Philippine university develops pollution-powered battery lights that clean lakes

Philippine university pollution-powered battery lights
Photos from the market testing of the iLawà in Masbate

The Technological Institute of the Philippines (T.I.P.) has developed pollution-powered battery lights that also clean lakes as they are used by fisherfolk.

The Department of Science and Technology (DOST) report on the T.I.P. innovation released on May 7, 2021, described the iLAWA as a battery technology using recycled aluminum that lights up when submerged underwater.

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Derived from the Filipino phrase ilaw mula sa lawa (light from the lake), iLAWA gets its power from the electrolytes in the water.

When in use, the battery cleans the water in the lake by removing its phosphate content that comes from agricultural and residential runoffs.

The T.I.P. research team composed of engineers Niel Jon Carl Aguel, Ana Luz Callao, Paul Vincent Nonat, and Rowel Facunla led by Dr. Drandreb Earl O. Juanico, first conceptualized iLawà in 2016 to address energy-related problems that the island of Talìm Island in the middle of Laguna Lake has been experiencing. Their earliest prototype received recognition in 2017, bagging them an award from a non-government organization advocating sustainable energy.

Seeing the potential of this renewable energy (RE) innovation, the T.I.P. team pushed for its further enhancement and has successfully received funding support from the Department of Science and Technology’s (DOST’s) TECHNICOM Program for prototype development, field testing, and market validation. The project was monitored by the DOST-Philippine Council for Industry, Energy and Emerging Technology Research and Development (DOST-PCIEERD).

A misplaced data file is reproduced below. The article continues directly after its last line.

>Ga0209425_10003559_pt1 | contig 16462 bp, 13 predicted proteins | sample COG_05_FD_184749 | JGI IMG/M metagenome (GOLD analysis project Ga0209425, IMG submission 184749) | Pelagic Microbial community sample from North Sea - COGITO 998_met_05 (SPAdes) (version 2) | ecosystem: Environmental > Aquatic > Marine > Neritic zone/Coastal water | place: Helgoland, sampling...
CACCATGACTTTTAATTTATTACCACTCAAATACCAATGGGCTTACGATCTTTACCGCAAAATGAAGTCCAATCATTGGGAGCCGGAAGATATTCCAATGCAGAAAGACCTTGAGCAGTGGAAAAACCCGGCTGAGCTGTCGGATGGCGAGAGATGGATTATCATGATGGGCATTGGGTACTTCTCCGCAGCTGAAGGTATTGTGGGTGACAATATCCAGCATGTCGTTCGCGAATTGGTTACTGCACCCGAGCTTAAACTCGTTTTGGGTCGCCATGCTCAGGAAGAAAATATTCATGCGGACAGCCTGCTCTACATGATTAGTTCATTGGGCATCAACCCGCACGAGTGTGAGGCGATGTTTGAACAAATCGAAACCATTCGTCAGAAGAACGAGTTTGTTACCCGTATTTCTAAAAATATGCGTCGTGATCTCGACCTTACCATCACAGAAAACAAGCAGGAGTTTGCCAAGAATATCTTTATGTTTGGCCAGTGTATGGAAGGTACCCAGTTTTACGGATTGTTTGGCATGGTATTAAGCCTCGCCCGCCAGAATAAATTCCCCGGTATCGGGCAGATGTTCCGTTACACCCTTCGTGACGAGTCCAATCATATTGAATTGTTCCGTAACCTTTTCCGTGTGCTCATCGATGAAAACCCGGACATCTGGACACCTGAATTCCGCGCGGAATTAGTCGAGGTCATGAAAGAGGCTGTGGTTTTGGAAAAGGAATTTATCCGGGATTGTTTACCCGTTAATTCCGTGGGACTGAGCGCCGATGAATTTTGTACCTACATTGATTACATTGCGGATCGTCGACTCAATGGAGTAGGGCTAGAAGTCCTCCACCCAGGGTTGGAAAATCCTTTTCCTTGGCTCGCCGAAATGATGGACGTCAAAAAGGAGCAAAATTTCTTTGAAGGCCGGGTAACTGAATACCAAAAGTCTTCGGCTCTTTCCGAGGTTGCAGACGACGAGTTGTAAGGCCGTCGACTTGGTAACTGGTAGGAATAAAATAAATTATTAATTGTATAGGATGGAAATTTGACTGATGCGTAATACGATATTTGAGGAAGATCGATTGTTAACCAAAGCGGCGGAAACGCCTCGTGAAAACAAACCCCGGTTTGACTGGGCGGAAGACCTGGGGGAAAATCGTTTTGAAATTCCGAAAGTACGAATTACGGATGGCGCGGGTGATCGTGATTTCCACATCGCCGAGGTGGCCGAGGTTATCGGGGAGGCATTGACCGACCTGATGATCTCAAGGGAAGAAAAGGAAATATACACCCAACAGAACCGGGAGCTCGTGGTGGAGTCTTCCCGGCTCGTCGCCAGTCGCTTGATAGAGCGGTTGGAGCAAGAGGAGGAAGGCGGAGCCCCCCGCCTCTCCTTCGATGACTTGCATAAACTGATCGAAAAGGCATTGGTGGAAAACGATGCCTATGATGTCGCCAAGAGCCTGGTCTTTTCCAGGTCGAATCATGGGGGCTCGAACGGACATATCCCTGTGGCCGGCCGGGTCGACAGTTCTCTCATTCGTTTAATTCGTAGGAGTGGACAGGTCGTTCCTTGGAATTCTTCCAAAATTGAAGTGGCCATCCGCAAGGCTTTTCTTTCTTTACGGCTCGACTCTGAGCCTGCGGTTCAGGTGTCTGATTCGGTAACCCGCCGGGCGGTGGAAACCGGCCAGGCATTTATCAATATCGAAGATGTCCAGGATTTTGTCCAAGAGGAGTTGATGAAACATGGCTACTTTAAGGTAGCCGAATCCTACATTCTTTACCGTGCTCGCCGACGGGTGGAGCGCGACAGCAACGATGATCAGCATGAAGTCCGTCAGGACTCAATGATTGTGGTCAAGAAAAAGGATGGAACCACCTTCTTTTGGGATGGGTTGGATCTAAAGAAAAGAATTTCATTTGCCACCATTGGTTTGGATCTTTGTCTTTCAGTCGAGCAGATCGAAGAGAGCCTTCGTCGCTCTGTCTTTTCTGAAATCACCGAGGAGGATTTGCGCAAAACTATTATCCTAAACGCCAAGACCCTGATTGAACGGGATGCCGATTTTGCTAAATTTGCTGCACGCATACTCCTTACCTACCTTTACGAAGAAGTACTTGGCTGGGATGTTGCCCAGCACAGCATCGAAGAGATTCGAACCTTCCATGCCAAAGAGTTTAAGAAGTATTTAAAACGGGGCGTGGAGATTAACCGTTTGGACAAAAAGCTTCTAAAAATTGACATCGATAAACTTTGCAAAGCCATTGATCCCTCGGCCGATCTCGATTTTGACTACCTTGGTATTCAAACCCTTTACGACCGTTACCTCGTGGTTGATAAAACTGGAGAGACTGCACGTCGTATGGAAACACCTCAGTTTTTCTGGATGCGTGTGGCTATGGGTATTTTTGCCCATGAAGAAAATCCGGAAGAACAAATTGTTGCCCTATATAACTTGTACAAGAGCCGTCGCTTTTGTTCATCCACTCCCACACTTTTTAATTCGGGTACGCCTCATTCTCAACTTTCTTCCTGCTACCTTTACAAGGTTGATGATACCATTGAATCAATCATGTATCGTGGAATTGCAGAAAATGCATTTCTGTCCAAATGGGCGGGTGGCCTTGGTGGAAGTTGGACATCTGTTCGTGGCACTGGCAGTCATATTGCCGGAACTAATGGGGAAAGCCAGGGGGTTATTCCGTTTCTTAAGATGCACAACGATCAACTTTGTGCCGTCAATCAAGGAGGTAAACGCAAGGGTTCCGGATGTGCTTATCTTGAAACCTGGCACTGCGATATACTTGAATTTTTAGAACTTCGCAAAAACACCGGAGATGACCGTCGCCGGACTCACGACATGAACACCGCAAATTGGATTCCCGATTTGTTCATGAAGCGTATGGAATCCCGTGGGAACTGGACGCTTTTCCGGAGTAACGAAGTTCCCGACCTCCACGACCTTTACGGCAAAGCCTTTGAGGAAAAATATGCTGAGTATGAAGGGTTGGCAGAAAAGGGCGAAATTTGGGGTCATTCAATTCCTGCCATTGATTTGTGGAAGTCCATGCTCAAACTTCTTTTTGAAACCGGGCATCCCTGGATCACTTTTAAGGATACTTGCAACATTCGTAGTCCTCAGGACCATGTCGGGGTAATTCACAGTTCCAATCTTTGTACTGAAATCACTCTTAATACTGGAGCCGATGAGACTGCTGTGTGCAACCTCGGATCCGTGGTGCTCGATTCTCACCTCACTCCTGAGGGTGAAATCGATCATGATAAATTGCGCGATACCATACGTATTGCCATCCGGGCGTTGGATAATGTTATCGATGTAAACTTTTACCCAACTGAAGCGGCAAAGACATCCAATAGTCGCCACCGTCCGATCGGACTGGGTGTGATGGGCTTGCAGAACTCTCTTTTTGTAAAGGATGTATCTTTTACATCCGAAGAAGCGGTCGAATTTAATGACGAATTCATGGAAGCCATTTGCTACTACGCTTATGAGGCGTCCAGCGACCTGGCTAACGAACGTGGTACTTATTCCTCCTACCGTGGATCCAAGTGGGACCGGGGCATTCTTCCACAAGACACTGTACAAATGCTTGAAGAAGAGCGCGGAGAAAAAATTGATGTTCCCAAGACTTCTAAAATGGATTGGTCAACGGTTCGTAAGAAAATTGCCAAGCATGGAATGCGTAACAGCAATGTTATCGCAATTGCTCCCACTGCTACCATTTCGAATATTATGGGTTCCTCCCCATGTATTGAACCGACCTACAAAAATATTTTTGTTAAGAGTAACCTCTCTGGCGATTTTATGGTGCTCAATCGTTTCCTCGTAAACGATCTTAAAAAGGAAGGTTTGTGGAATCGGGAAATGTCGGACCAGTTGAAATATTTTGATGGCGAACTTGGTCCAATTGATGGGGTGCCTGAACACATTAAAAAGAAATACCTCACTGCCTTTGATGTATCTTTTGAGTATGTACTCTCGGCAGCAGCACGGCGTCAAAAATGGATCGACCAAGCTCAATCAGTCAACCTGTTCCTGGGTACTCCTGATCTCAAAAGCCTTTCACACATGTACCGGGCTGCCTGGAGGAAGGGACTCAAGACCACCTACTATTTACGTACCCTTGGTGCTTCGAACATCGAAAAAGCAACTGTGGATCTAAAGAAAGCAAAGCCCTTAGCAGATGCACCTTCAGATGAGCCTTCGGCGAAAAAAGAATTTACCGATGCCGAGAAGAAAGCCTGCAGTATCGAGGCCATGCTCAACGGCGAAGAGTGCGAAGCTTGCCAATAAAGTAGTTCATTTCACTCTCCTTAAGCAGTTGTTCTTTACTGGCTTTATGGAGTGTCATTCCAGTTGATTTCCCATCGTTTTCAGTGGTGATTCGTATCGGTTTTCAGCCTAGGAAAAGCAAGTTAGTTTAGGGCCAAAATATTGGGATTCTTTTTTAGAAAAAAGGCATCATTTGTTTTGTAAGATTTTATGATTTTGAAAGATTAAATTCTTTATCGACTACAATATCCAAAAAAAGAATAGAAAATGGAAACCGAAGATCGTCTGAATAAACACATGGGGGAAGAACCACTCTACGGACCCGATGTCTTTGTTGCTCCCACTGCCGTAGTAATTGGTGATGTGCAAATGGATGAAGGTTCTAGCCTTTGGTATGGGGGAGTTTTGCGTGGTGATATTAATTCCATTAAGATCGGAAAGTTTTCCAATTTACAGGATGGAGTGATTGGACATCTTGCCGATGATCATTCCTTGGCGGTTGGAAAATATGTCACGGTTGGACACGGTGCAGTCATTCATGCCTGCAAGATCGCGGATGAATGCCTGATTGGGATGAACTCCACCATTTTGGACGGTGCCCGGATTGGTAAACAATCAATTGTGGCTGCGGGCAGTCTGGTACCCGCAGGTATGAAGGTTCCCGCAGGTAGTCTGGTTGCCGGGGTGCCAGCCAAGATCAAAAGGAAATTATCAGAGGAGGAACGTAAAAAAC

With ample support for the project, the team was able to optimize the prototype with its cell volume and mass reduced by 90% and 73%, respectively, while increasing power output by 89%. These technical improvements led to greater potential uses that require higher electrical power levels.

iLawà prototypes are designed to be easily carried in small fishing boats

To date, the team behind iLawà has forged several partnerships among material suppliers for the commercialization phase and technology adopters such as the Federation ng Mangingisda ng Bayan ng Binangonan, a fisherfolk cooperative that operates in Barangay Ithan, municipality of Binangonan in the province of Rizal.

The T.I.P. team envisions that the widespread adoption of iLawà will consequently promote aluminum recycling and help remediate polluted lake waters. The release of phosphates through chemical reactions in the battery will then improve water quality. Furthermore, it will contribute in minimizing fish kills in lakes and enhance the fishing livelihood in the towns surrounding the lake.

DOST-PCIEERD Executive Director Enrico C. Paringit said, “The conscious efforts of T.I.P to boost the livelihood of Filipino fisherfolks by developing a durable, cost-effective innovation, not only will TIP’s technology produce clean energy but also improve lake environments. We look forward to seeing iLawà light up Philippines’ aquacultural areas, rivers, and even coastal waters.”

T.I.P, a USAID-recognized Model Career Center, has also teamed up with DOST to develop road safety training software for truck drivers.

SEND CHEERS in the comments below to the Technological Institute of the Philippines for developing pollution-powered battery lights that can clean lake water!

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The Good News Pilipinas Team is a group of Filipino journalists who advocate putting more good news stories about the Philippines and Filipinos on the media.